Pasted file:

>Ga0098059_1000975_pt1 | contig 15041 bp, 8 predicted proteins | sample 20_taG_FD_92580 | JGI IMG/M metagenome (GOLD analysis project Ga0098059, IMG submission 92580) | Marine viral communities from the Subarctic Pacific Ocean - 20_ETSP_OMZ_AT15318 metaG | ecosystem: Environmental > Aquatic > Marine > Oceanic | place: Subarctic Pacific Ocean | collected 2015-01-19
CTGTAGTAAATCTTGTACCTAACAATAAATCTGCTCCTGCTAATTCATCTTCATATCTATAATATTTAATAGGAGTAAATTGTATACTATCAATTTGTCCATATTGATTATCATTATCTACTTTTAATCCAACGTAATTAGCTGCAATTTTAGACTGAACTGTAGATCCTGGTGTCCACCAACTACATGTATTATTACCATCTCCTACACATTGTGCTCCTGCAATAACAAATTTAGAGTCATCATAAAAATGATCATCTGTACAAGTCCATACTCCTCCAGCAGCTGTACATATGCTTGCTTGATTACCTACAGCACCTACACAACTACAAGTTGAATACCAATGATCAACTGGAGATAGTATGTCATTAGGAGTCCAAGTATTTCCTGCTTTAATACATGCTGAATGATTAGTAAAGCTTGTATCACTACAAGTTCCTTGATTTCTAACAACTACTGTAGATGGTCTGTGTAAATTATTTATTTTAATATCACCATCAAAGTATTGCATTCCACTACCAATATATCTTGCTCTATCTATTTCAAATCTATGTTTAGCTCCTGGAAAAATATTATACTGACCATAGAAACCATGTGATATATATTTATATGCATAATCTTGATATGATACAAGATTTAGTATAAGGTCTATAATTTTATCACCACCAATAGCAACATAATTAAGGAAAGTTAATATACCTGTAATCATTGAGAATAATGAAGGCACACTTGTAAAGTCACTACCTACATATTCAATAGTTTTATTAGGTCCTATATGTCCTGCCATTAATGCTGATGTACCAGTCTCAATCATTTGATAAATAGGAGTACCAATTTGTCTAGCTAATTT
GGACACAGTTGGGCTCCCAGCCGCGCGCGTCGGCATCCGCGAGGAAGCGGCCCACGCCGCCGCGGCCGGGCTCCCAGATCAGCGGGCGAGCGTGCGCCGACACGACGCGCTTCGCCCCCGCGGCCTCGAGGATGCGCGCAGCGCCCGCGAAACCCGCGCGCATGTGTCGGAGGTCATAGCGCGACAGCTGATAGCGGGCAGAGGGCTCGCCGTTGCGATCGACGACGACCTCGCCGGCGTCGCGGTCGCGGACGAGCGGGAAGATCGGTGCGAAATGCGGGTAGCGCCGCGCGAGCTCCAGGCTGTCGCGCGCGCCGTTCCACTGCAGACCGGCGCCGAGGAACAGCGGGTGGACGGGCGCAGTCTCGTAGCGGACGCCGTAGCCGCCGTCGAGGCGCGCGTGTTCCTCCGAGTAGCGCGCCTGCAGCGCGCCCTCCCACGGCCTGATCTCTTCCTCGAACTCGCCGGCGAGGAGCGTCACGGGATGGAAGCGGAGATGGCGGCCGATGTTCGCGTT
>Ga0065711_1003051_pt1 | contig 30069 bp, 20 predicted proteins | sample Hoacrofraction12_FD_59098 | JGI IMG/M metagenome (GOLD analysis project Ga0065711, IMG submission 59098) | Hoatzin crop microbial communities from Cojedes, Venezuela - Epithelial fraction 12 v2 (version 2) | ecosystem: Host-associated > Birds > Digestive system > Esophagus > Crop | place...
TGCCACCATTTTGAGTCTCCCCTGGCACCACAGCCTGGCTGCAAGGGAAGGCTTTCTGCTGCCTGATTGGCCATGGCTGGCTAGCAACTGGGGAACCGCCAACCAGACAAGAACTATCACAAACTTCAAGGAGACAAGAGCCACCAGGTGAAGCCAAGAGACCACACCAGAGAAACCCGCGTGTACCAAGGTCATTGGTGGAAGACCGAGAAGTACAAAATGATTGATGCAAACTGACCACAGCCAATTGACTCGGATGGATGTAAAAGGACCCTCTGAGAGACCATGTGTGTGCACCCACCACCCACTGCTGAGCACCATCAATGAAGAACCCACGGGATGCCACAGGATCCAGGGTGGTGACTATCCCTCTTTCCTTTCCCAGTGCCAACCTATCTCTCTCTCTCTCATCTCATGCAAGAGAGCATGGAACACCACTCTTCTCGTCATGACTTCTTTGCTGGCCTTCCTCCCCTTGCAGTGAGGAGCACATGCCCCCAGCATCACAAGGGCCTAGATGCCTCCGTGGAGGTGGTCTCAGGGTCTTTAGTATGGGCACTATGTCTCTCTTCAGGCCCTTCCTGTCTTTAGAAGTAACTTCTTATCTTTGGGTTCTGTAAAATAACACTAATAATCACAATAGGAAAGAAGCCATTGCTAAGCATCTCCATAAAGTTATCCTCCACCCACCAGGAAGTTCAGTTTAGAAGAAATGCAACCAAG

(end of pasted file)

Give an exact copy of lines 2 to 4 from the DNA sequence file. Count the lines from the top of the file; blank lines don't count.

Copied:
CTGTAGTAAATCTTGTACCTAACAATAAATCTGCTCCTGCTAATTCATCTTCATATCTATAATATTTAATAGGAGTAAATTGTATACTATCAATTTGTCCATATTGATTATCATTATCTACTTTTAATCCAACGTAATTAGCTGCAATTTTAGACTGAACTGTAGATCCTGGTGTCCACCAACTACATGTATTATTACCATCTCCTACACATTGTGCTCCTGCAATAACAAATTTAGAGTCATCATAAAAATGATCATCTGTACAAGTCCATACTCCTCCAGCAGCTGTACATATGCTTGCTTGATTACCTACAGCACCTACACAACTACAAGTTGAATACCAATGATCAACTGGAGATAGTATGTCATTAGGAGTCCAAGTATTTCCTGCTTTAATACATGCTGAATGATTAGTAAAGCTTGTATCACTACAAGTTCCTTGATTTCTAACAACTACTGTAGATGGTCTGTGTAAATTATTTATTTTAATATCACCATCAAAGTATTGCATTCCACTACCAATATATCTTGCTCTATCTATTTCAAATCTATGTTTAGCTCCTGGAAAAATATTATACTGACCATAGAAACCATGTGATATATATTTATATGCATAATCTTGATATGATACAAGATTTAGTATAAGGTCTATAATTTTATCACCACCAATAGCAACATAATTAAGGAAAGTTAATATACCTGTAATCATTGAGAATAATGAAGGCACACTTGTAAAGTCACTACCTACATATTCAATAGTTTTATTAGGTCCTATATGTCCTGCCATTAATGCTGATGTACCAGTCTCAATCATTTGATAAATAGGAGTACCAATTTGTCTAGCTAATTT
GGACACAGTTGGGCTCCCAGCCGCGCGCGTCGGCATCCGCGAGGAAGCGGCCCACGCCGCCGCGGCCGGGCTCCCAGATCAGCGGGCGAGCGTGCGCCGACACGACGCGCTTCGCCCCCGCGGCCTCGAGGATGCGCGCAGCGCCCGCGAAACCCGCGCGCATGTGTCGGAGGTCATAGCGCGACAGCTGATAGCGGGCAGAGGGCTCGCCGTTGCGATCGACGACGACCTCGCCGGCGTCGCGGTCGCGGACGAGCGGGAAGATCGGTGCGAAATGCGGGTAGCGCCGCGCGAGCTCCAGGCTGTCGCGCGCGCCGTTCCACTGCAGACCGGCGCCGAGGAACAGCGGGTGGACGGGCGCAGTCTCGTAGCGGACGCCGTAGCCGCCGTCGAGGCGCGCGTGTTCCTCCGAGTAGCGCGCCTGCAGCGCGCCCTCCCACGGCCTGATCTCTTCCTCGAACTCGCCGGCGAGGAGCGTCACGGGATGGAAGCGGAGATGGCGGCCGATGTTCGCGTT
>Ga0065711_1003051_pt1 | contig 30069 bp, 20 predicted proteins | sample Hoacrofraction12_FD_59098 | JGI IMG/M metagenome (GOLD analysis project Ga0065711, IMG submission 59098) | Hoatzin crop microbial communities from Cojedes, Venezuela - Epithelial fraction 12 v2 (version 2) | ecosystem: Host-associated > Birds > Digestive system > Esophagus > Crop | place...